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Make Public Speaking Easier By Tyler Nishikawa

6 Dec , 2014  

Presentations are the worst aren’t they? You have to stand in front of people you may not even know, organize your thoughts, almost yell while watching your pronunciation and at the same time act like you know what you’re doing. To some people speaking in front of crowds comes naturally, but if you are like most of us then you’d rather hide in your seat while other people take the risk.

 

If you are ever going to have a professional career, you’d better get used to speaking in front of people. Obviously for things like meetings and presentations but being able to stay composed during an interview is also a major asset that people look for.

 

That is why I took some time to compose these steps that were shown to me from a teacher many moons ago. They should help you in your crowd speaking endeavors, you can thank me later.

 

Visualize Something Positive. Visualizing something that makes you happy is known to help you relax and thereby reduce stuttering. Imagine something that you love is in the room with you, or even keep a picture of something you love on the podium, or in your pocket.  Just knowing that thing is there for you and supporting you is sometimes all you need, I used to imagine the awesome meal I would eat after each performance.

Get Familiar. Try  to familiarize yourself with your surroundings, and if possible, rehearse in the venue so that it becomes second nature. This familiarity reduces heart rate and irregular breathing which are muscular triggers that can lead to stuttering. If you know your surroundings then you don’t have to figure things out on the fly like where people will be sitting or what way you can face.

Rehearse, Rehearse, Rehearse. My professor used to tell us to rehearse our lines in a dark, quiet room, laying on our backs. This forces you to focus only on your voice and what you’re saying. Perhaps you can’t memorize your whole presentation, but I would suggest rehearsing your opening and closing with this technique. Plus too much practice is better than not enough. Rehearsal also gives you self confidence, which will keep you calm while speaking.

Take a Deep Breath, or a Lot of Them. Before you go on stage, focus on the pace of your breathing until you can slow it down and reduce your heart rate. Once I get a controlled rate of breathing, I try to be conscious of it when I’m on stage. If not, the adrenaline kicks in, my heart races, and I talk so fast that no one can understand me. Staying calm will keep you from doing fun things like sweating, stuttering or vomiting.

Pace Yourself. I mean actually pace – move around a bit onstage. A slow, steady walk across the stage can set a rhythm, that will help slow down your thinking and your speech, and reduce the confusion that often leads to stuttering. Sometimes the pace you make can set the flow of your speech, plus it is a lot more entertaining to listen to somebody who is active and not just standing still. Remember you need to keep your audiences attention, if you don’t they can easily turn on you.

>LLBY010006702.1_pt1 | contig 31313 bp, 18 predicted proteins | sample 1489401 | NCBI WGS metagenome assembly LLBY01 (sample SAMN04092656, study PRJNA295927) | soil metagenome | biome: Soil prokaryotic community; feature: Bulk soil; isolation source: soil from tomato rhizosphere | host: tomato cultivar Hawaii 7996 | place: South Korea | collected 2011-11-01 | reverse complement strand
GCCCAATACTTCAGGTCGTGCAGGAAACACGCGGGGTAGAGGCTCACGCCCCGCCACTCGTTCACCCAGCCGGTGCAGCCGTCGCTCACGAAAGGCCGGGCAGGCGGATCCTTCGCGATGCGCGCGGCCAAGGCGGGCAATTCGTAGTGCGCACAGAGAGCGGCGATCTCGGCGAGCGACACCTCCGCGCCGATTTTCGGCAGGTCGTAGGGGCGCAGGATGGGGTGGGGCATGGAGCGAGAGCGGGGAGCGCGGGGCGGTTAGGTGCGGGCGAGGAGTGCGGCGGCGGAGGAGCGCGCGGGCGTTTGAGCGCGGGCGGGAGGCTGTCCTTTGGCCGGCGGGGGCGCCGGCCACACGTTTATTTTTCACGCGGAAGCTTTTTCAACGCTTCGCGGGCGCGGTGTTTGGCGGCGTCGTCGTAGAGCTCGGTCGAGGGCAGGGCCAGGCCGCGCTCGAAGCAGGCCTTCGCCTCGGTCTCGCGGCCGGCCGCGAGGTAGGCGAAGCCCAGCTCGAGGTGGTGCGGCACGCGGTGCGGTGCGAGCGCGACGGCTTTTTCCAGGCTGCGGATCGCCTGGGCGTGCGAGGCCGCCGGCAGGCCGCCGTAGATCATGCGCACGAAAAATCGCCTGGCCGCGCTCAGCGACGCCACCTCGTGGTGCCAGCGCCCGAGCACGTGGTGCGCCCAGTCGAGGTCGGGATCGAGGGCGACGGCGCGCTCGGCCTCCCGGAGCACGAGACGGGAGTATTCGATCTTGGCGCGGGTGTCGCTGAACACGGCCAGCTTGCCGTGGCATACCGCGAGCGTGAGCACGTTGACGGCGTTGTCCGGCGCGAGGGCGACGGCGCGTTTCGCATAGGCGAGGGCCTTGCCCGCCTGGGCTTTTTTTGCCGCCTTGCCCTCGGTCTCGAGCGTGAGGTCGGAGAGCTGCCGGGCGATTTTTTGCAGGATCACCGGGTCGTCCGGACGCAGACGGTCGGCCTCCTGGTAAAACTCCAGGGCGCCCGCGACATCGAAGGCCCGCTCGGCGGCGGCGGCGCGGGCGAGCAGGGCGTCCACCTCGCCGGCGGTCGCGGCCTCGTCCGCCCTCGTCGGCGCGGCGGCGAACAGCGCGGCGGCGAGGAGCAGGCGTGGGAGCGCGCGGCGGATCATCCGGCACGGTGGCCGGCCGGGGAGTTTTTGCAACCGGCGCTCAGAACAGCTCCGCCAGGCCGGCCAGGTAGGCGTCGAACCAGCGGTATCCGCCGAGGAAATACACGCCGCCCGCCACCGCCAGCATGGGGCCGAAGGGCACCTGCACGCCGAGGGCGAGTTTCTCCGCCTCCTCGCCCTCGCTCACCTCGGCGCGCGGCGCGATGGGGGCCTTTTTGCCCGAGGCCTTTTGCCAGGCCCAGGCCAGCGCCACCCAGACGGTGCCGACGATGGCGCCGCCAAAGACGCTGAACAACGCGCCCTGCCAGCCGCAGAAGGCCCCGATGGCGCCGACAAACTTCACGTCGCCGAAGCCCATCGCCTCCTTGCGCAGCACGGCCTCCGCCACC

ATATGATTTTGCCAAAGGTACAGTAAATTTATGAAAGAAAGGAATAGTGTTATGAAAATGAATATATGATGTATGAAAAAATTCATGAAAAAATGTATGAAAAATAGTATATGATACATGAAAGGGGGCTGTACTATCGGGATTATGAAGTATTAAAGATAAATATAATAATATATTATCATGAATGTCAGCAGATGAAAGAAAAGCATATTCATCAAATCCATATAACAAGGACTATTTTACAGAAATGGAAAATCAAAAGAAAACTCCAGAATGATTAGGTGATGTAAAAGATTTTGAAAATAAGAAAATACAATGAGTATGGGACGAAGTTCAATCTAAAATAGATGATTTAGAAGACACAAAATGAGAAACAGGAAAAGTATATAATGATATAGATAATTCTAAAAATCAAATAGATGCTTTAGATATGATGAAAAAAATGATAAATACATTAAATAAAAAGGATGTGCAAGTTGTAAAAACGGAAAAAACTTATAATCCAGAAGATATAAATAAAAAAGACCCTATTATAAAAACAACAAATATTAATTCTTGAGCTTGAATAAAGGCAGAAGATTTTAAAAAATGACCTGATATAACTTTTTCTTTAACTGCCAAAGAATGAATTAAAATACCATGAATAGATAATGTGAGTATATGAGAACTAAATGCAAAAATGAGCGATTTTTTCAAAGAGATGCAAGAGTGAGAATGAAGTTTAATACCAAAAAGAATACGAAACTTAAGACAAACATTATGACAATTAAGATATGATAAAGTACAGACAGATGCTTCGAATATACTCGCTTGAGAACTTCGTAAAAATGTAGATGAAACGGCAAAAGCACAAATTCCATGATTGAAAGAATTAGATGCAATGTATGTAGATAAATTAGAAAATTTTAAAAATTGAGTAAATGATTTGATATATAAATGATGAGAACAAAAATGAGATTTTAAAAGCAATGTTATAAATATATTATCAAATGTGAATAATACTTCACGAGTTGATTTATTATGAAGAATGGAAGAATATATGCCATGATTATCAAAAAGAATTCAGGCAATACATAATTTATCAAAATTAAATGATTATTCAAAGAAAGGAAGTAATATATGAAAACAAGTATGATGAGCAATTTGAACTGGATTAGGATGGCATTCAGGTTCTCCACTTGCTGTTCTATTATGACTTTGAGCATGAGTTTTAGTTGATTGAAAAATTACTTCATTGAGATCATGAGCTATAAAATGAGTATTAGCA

Get Some Sleep. For a long time, I tried cramming lines and content up the last minute of the performance. Staying up all night rehearsing and memorizing. I was a wreck. My professor told me, “Rehearse and study, but the night before, sleep, a lot!”

 

When I was younger I used to be so scared of speaking in front of people that I would intentionally skip presentation days. Of course that severely cut my grades, but I just couldn’t get over my fear. When I got into highschool my older brother made me take beginning drama which I thought was a terrible idea. But he went out of his way to make the teacher enlist me in his class so I was stuck. The first day of class was terrible, I had to stand in a circle and talk about myself which were the two  things I hate doing the most ( I mean talking about myself to other people, not standing in circles which is one of my favorite past times). After class I told the teacher that I was dropping the class. He said that if I dropped this class I would never get over my fear and it would haunt me forever. So he suggested these tips to me, I filled the examples with my own personal experiences but the core ideas are still there. Since then whenever I have to speak in front of people I always try to remember these steps and they always calm me down, I hope they can do the same for you.

 

Reference: Heaps, Mark. “Stop That Stutter: 6 Steps to Overcome Presentation Performance Anxiety.” Duarte. N.p., 19 Dec. 2012. Web. 02 Dec. 2014.

 

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